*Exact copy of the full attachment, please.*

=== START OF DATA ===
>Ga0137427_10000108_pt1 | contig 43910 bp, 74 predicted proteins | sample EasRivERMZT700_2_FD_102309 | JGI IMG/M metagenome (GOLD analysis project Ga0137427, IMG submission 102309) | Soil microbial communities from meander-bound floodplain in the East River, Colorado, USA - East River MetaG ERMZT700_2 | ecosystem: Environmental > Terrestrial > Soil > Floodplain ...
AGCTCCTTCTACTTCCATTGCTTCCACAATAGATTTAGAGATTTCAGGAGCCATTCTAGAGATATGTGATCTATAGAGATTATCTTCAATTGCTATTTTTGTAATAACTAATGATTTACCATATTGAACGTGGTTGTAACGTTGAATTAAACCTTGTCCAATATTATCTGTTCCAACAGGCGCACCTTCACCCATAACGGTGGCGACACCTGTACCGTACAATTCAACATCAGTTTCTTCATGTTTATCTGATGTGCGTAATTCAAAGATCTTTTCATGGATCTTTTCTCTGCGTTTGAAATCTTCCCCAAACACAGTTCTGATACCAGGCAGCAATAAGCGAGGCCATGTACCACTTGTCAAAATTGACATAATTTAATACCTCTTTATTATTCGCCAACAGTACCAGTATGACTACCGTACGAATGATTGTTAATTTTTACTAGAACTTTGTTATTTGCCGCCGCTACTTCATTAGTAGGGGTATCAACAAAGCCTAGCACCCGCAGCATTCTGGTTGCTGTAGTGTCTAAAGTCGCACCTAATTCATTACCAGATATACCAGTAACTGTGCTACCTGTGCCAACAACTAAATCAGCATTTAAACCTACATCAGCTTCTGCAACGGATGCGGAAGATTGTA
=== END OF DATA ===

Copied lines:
>Ga0137427_10000108_pt1 | contig 43910 bp, 74 predicted proteins | sample EasRivERMZT700_2_FD_102309 | JGI IMG/M metagenome (GOLD analysis project Ga0137427, IMG submission 102309) | Soil microbial communities from meander-bound floodplain in the East River, Colorado, USA - East River MetaG ERMZT700_2 | ecosystem: Environmental > Terrestrial > Soil > Floodplain ...
AGCTCCTTCTACTTCCATTGCTTCCACAATAGATTTAGAGATTTCAGGAGCCATTCTAGAGATATGTGATCTATAGAGATTATCTTCAATTGCTATTTTTGTAATAACTAATGATTTACCATATTGAACGTGGTTGTAACGTTGAATTAAACCTTGTCCAATATTATCTGTTCCAACAGGCGCACCTTCACCCATAACGGTGGCGACACCTGTACCGTACAATTCAACATCAGTTTCTTCATGTTTATCTGATGTGCGTAATTCAAAGATCTTTTCATGGATCTTTTCTCTGCGTTTGAAATCTTCCCCAAACACAGTTCTGATACCAGGCAGCAATAAGCGAGGCCATGTACCACTTGTCAAAATTGACATAATTTAATACCTCTTTATTATTCGCCAACAGTACCAGTATGACTACCGTACGAATGATTGTTAATTTTTACTAGAACTTTGTTATTTGCCGCCGCTACTTCATTAGTAGGGGTATCAACAAAGCCTAGCACCCGCAGCATTCTGGTTGCTGTAGTGTCTAAAGTCGCACCTAATTCATTACCAGATATACCAGTAACTGTGCTACCTGTGCCAACAACTAAATCAGCATTTAAACCTACATCAGCTTCTGCAACGGATGCGGAAGATTGTA